The Budapest Festival Orchestra (BFO) is constantly working to ensure the safest possible conditions for its audiences during the coronavirus epidemic. Accordingly, going forward, for as long as epidemiological considerations warrant, concertgoers will be given rapid tests at the concert venue before each performance.
“I would like for everyone attending the BFO’s concerts to feel perfectly safe, by excluding the risk of infection altogether. Only individuals testing negative will be allowed inside the auditoriums and on stage: the virus cannot be present in the concert halls! This will ensure that everyone is able to immerse themselves in the enjoyment of the music, without needing to worry. Come out to our Safe Concerts”, said Iván Fischer, Music Director of the Budapest Festival Orchestra.
The BFO wishes to take care of its audiences beyond just adhering to official regulations. Antigen rapid tests will be administered to everyone attending a concert, and the BFO is working on finding an even quicker, cheaper and more effective way to screen visitors in the future. Details will be shared with audiences in the orchestra’s newsletter and on its website.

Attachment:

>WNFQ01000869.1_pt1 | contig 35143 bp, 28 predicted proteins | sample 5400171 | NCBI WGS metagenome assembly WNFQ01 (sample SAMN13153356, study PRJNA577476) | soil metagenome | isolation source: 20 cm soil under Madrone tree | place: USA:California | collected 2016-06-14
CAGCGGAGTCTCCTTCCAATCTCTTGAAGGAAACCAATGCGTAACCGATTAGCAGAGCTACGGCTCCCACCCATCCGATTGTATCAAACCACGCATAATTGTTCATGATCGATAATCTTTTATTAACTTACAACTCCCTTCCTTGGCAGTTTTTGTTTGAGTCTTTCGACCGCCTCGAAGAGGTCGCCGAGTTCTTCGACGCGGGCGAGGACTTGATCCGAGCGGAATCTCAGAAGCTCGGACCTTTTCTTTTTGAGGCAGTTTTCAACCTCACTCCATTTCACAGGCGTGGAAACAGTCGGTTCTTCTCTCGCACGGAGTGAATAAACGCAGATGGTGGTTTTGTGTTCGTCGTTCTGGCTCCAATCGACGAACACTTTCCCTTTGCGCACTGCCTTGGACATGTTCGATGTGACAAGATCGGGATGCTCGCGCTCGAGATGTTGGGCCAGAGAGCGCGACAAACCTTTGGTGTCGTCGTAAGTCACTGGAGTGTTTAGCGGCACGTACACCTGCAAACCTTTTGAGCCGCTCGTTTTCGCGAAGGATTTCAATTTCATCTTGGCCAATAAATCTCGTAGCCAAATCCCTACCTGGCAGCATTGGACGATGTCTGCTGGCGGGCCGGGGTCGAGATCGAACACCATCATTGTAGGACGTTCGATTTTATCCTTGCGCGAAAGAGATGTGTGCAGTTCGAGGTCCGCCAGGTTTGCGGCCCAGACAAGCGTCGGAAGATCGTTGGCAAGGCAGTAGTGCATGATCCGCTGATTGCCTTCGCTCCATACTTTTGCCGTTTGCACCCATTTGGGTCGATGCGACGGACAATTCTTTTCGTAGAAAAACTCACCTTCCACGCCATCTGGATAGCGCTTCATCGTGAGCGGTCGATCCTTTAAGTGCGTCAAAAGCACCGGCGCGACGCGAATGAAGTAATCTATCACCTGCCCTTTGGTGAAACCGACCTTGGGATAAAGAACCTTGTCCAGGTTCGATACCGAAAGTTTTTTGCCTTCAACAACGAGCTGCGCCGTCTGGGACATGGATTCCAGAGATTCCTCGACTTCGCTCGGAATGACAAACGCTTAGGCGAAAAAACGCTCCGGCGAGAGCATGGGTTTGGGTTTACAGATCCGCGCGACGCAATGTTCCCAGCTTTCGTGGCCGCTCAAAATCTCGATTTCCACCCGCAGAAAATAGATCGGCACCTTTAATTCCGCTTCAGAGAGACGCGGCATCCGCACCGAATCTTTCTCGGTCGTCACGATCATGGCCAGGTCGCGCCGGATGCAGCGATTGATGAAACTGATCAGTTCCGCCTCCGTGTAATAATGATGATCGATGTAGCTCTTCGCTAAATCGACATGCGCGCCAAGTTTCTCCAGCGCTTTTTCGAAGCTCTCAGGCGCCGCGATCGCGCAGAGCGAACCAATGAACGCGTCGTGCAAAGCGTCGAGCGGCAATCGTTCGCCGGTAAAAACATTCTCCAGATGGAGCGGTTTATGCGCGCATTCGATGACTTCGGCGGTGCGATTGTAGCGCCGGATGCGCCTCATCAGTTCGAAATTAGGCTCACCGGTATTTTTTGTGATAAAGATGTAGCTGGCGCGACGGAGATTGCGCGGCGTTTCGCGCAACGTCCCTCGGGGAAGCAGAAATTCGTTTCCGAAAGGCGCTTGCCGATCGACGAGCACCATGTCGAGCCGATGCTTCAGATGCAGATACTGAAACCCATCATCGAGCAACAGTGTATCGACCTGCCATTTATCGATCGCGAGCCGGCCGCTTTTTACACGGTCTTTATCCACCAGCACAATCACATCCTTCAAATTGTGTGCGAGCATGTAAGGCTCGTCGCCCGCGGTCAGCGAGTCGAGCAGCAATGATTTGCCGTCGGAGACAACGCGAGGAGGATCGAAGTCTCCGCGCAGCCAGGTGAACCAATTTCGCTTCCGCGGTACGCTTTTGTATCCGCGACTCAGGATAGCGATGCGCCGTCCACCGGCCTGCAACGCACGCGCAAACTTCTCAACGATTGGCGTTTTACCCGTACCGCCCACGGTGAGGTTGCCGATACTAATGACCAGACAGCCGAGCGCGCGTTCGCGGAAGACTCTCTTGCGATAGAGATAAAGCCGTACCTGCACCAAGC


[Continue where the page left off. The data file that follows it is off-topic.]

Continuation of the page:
The Municipality of Budapest also supports the introduction of the concept of Safe Concerts. Tests will be deployed first at the new concert series entitled Musical Journey and at the Night of Music performances. The Night of Music will take place this year on the occasion of Budapest Day, November 17, hosted by the Budapest Festival Orchestra and Budapest Brand Nonprofit Zrt., with the support of the Municipality of Budapest.
“The leadership of the capital remains convinced that widespread and regular testing, along with the sharing of factual information, is critical to the fight against the spread of the coronavirus epidemic. For that reason, we have welcomed, since its inception, the concept of ‘Safe Concerts’ proposed by the Festival Orchestra. I am certain that art and music help the soul endure in this uncertain time. This is just as important today as physical safety. Let us take care of one another, and of the artists, and let us keep the capital’s cultural life alive to the extent possible and for as long as possible in the current situation,” said Erzsébet Gy. Németh, Deputy Mayor for Human Resources.